If you have ever visited Kelham on a weekend you will know that large parts of it are blighted by the number of cars.

 

To convert it to a low traffic neighbourhood would be entirely appropriate, given the types of business, cafes, bars, restaurants, culture, that are developing in that area.

 

Allowing it to be used for cars to shave a minute of their journey time without stopping would be wrong.

 

Creating a low traffic neighbourhood doesn't stop workers from getting to work in Kelham, the vast majority have a fully functioning pair of legs. For those that don't, access will be permitted, just as it will for emergency services.

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These plans look great!

 

somehow including space for cars, and bikes, and pedestrians, and buses, and planting.

 

well done to all involved.

 

more please !

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It's the Broad Lane down towards West Bar roundabout that I'll be interested to see what happens. Even in a supposed lock down it gets busy and reducing the roundabout entrance etc to a single lane will be fun.

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I'll be honest, thats going to create a HUGE backlog of cars all the way from west bar upto university roundabout. I get that they want to make the city more cycle friendly and i totally support that, but this will make large sections of the city into total gridlock at rush hour.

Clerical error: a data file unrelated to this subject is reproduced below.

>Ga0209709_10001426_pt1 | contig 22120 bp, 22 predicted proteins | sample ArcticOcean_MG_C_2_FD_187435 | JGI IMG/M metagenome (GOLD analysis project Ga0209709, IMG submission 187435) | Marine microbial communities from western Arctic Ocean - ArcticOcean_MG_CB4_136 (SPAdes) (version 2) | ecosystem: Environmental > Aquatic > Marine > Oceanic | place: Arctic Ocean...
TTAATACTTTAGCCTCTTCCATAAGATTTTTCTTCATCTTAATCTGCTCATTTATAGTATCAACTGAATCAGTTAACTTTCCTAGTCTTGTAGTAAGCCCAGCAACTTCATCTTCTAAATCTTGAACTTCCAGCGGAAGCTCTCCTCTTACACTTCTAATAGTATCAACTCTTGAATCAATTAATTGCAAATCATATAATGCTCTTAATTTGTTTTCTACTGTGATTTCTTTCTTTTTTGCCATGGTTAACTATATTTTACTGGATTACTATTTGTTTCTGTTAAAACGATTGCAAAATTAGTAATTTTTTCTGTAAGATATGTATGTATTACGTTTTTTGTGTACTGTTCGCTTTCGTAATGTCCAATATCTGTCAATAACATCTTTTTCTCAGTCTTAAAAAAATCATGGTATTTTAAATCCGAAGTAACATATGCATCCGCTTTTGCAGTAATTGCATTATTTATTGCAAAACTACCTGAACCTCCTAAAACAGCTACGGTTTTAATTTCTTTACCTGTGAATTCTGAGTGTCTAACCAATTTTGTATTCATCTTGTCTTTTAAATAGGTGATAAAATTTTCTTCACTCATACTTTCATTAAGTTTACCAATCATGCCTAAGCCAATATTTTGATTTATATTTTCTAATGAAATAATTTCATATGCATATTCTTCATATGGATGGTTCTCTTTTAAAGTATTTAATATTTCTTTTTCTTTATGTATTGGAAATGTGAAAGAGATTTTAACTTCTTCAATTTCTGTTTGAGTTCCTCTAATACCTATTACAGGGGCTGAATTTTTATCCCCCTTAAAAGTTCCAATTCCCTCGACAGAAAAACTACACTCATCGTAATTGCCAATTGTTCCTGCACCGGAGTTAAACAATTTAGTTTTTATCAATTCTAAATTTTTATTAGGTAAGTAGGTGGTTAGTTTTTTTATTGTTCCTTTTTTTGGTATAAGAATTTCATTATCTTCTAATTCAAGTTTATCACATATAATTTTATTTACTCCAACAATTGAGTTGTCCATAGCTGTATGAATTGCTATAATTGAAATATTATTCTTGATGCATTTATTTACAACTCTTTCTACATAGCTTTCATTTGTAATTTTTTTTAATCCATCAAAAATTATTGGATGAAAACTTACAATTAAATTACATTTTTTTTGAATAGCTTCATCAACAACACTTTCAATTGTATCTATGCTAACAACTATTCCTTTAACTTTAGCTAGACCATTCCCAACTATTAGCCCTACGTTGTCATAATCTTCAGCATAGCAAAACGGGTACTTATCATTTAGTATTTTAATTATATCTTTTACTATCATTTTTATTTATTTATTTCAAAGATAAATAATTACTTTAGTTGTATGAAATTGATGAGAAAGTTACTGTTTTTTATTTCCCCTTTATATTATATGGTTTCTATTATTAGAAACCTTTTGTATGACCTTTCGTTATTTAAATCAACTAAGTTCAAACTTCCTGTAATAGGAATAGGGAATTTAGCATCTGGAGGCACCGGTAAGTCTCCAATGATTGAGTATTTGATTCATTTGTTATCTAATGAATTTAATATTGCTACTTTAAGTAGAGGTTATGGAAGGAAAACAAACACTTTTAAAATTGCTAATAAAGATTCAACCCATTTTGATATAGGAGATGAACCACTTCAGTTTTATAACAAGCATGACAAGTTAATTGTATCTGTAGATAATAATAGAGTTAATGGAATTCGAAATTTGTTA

Unless thats the plan, make the city so car unfriendly that people decide not to come into the city centre for work.

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18 hours ago, scottf said:

I'll be honest, thats going to create a HUGE backlog of cars all the way from west bar upto university roundabout. I get that they want to make the city more cycle friendly and i totally support that, but this will make large sections of the city into total gridlock at rush hour. 

 

Unless thats the plan, make the city so car unfriendly that people decide not to come into the city centre for work.

I'd suspect it wont. 

 

Vehicles using that route are going towards the ring road and they have an alternative in that they could go up Broad Lane and join it at Brook Hill instead.

 

In any case the Council have traffic models which can simulate the effect of what they are doing, so they will know the likely effects. They also have a sophisticated urban traffic control system, via which they can alter traffic signal timings to cope with changes in traffic levels on the network. So, build ups can be managed.

 

General traffic levels are currently circa a third down on normal, so there isn't as much traffic congestion. Post Covid, it seems a lot more people are likely to work from home more often, so perhaps there won't be as much traffic  at all. If that's the case, reducing capacity a bit at some junctions isn't going to have the catastrophic effect that you envisage.